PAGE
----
Preventing network disruptions and providing for effective troubleshooting are key issues for network design, maintenance and selection. Key metrics in network management diagnostics entail communication statistics such as missed updates, discarded updates, reliability, path stability, signal strength, latency, number of re-joins, timestamps for last join, maintenance of a ‘live list’ of devices, service denials due to network load and power module status/health. The wireless technology that is chosen should provide communication status for all of the above and provide for user-friendly graphics to aid interpretation of information.

Diagnosing wireless devices

A question often asked by end users concerns any potential differences in diagnosing device issues in a wireless system. This is another area where it is important that the wireless devices comply with a known standard. The WirelessHART standard forms part of the HART 7.1 standard and, as such, no new equipment, training on devices should be required. Universal commands and specific commands are used to access diagnostics in the transmitter, making the transmitters easy to troubleshoot. If an asset management application is used, the richness and ease of use of the wireless system becomes apparent. This can be exemplified by adding a wireless interface to a legacy non-wireless device to provide insights into the device and possibly the process’s health (depending on the revision date of the legacy device).

Wireless today and in the future

The increasing uptake of wireless instrumentation and sensor technology due to standards such as IEC 62591 WirelessHART means that it is now applied to a plethora of applications by a diverse range of end users. It is used in diverse industries from the traditional petrochemical, metals, mining and manufacturing to food and beverage and, more recently, retail operations. While a generalisation, wireless sensor use could be classified as conforming to applications of:

  1. Process and asset reliability monitoring and control, including motor, pump and valve automation monitoring.
  2. Process throughput and efficiency improvements, including automated steam trap monitoring, tank level, rotating kiln and rotating device measurement, and better boiler profiling.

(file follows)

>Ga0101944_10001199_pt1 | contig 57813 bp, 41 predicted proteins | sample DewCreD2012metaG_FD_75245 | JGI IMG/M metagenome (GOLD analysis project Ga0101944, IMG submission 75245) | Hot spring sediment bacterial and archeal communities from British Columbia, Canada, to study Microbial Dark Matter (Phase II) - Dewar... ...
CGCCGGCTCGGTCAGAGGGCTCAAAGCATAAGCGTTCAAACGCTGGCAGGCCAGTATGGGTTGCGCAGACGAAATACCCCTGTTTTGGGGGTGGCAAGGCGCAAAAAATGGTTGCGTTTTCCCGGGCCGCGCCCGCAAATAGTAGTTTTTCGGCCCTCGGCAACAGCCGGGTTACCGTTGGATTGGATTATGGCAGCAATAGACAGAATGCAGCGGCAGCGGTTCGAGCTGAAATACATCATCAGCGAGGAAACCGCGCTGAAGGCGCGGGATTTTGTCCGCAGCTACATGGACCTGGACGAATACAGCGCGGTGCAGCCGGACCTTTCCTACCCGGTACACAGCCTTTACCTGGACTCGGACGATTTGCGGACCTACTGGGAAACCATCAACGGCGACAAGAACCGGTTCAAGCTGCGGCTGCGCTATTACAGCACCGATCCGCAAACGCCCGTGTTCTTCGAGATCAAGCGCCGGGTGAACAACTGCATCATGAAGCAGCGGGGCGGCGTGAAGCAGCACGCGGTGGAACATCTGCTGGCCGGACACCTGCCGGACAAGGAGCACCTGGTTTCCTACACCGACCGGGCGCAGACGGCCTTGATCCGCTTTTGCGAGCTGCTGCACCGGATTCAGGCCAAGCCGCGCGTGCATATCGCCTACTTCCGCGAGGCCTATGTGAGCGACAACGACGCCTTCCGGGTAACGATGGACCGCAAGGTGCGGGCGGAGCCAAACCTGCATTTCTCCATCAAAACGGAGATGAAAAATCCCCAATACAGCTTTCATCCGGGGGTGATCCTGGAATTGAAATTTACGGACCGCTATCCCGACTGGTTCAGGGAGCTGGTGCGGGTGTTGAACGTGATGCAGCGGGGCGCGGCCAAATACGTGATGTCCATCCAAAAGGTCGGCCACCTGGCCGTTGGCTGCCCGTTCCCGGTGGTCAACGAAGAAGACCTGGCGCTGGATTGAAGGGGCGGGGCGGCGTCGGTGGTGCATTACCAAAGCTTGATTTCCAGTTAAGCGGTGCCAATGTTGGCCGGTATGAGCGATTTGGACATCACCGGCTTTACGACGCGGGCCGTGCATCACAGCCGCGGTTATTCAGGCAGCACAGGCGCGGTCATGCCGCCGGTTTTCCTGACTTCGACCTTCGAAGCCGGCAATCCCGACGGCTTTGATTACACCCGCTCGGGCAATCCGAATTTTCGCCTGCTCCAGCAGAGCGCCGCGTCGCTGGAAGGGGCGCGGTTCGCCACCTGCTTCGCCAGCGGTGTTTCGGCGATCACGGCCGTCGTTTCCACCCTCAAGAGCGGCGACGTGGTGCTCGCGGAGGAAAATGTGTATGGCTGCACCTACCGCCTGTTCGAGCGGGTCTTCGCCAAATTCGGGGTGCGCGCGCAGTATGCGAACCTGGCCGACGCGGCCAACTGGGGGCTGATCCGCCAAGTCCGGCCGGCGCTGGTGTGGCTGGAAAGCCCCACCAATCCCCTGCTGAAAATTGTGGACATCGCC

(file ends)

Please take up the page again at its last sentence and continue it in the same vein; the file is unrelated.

3. Personnel productivity improvement by replacing manual gauge monitoring labour, reducing the need to access hazardous areas.
  4. Environmental, health and safety applications including emissions and discharge monitoring, pressure relief valve monitoring, and eye wash and safety shower activation.

In summary, the historical aim has been to optimise production relative to demand needs. Forward-thinking organisations operating in a globally competitive environment are now looking to reduce energy and utility costs to optimise production costs. Wireless sensor technology such as WirelessHART forms part of that planning as firms look to create a competitive framework for the future.

1. CCM mode (Counter with CBC-MAC) is a mode of operation for cryptographic block ciphers. It is an authenticated encryption algorithm designed to provide both authentication and confidentiality. CCM mode is only defined for block ciphers with a block length of 128 bits. Cipher block chaining message authentication code (CBC-MAC) is a technique for constructing a message authentication code from a block cipher. The message is encrypted with some block cipher algorithm in CBC mode to create a chain of blocks such that each block depends on the proper encryption of the previous block. This interdependence ensures that a change to any of the plaintext bits will cause the final encrypted block to change in a way that cannot be predicted or counteracted without knowing the key to the block cipher.